Recently we reviewed how to find the power of your sensor in the darkness of a lens cap, as well as injecting skin tones into your test. In part three, we will test your camera’s latitude. This is one of the most important tests that you can perform because over exposing is a very subjective and personal artistic choice. This test will show you how far you can push the over and under exposing of your camera and what looks good to your eye. I suggest throwing the vector scopes, histograms and the wave forms away. You need to train your eye and not use those devices as crutches.
Taking Your Image to Extremes
Let’s begin with over exposing. This test shows you how it handles the highlights. Set up your grey card and color chart on the same focal plan as your model. Frame a shot that is a medium size frame so that the charts are just in the left and right sides of the frame. There are many ways to light this test. We used a very frontal light source that was very bright so we could start at a high f-stop and then work our way down in 1/3 stop increments.
We stayed at the native ISO of the Canon 1DC, which was 400 ISO. This gives you the most dynamic range. We opened the lens up a 1/3 stop each time we rolled. 1/3 increments is essential. 1/2 stop increments was the standard with film stocks, but with digital, 1/3 of a stop feels more like a 1/2 stop on film. Take this test as far as you can.
*Disclosure: We wanted to see if we could bring the image back from overexposure by compensating with color correction at stops +1 2/3 and again at +3.
Taking Your Image into Muddy Waters
Our second direction is to under expose the sensor. This shows you immediately how far you can take the shadows. Set up your grey card and color chart on the same focal plan as your model. Frame a shot that is a medium size frame so that the charts are just in the left and right sides of the frame. We used the same frontal light source and started the under exposing process by going down in 1/3 stop increments again. Immediately you can see that the 1DC really needs light. With the 5D sensor, we needed to starve it of light to get it to look filmic. With the 1DC, it reacted much like film. This camera loves light. I would always over expose my negative a 1/2 of a stop across the board. The 1DC reacted the same way. As you go down, you can quickly see you enter muddy waters. The image starts to fall apart and get very muddy, loses snap, vitality.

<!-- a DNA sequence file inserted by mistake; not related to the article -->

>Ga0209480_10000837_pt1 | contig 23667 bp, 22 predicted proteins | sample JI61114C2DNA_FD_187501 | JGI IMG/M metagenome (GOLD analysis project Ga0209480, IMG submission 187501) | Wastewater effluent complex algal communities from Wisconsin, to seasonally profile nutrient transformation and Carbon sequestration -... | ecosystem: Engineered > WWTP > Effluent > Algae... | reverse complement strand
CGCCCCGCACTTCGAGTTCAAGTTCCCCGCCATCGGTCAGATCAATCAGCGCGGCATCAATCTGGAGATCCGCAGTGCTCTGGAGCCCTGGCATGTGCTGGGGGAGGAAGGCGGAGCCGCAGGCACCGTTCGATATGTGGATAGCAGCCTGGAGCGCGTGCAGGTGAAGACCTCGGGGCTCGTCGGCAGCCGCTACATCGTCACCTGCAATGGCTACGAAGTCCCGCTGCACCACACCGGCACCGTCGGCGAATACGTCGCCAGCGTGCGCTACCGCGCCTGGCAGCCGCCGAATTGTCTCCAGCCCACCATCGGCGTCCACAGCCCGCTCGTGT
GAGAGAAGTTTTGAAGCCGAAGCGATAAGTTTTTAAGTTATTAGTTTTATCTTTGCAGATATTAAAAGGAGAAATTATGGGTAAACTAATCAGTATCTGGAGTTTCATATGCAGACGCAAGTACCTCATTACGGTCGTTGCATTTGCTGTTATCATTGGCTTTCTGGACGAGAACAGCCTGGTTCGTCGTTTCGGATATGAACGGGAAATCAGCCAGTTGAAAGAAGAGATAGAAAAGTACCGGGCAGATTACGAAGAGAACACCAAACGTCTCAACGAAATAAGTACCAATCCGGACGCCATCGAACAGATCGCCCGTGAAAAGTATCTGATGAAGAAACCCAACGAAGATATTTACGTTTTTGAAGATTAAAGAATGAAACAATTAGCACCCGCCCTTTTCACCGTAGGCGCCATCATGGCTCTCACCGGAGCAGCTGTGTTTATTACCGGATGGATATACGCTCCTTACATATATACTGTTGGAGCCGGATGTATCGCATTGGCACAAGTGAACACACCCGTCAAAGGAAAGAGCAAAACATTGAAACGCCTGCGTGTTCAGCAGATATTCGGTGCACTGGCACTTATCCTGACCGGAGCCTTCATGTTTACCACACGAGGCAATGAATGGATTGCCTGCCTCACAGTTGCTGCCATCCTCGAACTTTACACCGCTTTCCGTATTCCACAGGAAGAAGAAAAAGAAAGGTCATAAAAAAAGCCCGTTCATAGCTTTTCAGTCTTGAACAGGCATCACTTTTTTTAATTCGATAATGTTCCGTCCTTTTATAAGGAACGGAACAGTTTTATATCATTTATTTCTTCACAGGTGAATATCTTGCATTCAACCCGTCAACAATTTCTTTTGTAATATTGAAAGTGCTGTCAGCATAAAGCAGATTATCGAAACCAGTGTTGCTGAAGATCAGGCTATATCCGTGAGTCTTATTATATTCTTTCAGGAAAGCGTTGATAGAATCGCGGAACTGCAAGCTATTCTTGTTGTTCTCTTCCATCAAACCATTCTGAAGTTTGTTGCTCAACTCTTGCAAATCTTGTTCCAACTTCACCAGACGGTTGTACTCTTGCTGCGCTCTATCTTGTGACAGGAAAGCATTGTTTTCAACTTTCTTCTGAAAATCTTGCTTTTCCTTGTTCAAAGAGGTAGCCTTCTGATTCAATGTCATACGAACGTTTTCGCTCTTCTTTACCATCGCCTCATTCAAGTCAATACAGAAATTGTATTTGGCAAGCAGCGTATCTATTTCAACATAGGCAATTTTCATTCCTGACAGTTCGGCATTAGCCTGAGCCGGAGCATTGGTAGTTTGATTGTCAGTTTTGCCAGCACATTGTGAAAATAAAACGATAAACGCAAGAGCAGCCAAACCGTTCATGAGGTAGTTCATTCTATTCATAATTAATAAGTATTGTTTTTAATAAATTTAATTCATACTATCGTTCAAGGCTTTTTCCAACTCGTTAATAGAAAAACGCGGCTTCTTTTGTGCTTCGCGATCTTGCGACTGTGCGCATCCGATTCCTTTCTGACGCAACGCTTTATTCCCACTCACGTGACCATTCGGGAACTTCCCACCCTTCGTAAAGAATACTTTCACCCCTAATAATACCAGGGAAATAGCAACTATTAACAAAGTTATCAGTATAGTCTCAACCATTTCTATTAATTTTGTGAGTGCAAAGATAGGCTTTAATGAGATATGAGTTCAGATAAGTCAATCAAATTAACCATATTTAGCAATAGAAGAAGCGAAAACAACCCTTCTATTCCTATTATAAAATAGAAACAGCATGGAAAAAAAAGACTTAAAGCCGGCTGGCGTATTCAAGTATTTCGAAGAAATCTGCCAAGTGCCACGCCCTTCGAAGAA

*Disclosure: We wanted to see if we could bring the image back from under exposure by compensating with color correction at stops -1 and again at -3. This shows that the camera really needs light and reacts more like film.
Testing the Downside
When I do these latitude tests, I also like to see how the fill levels react to a model’s face. This is so important. One person’s moody fill level is another person’s flat fill level.
I set the model up with a side light so that I can really see when that detail on the shadow side looks the best. When I was lighting Eli, I loved the look on her face at -2 2/3 stops down. For a guy, I would probably be around -3 1/3 stops down. For intense mood, I thought -4 stops looked bangin’ as well.
You can start your test with the key and fill at the same level so that your model’s face is flat as a brick. Then decrease your fill in 1/3 stop increments again. Take it as far as you can go.
In a future post, we will discuss when you take your camera on location and see how your storyteller performs in different lighting conditions.
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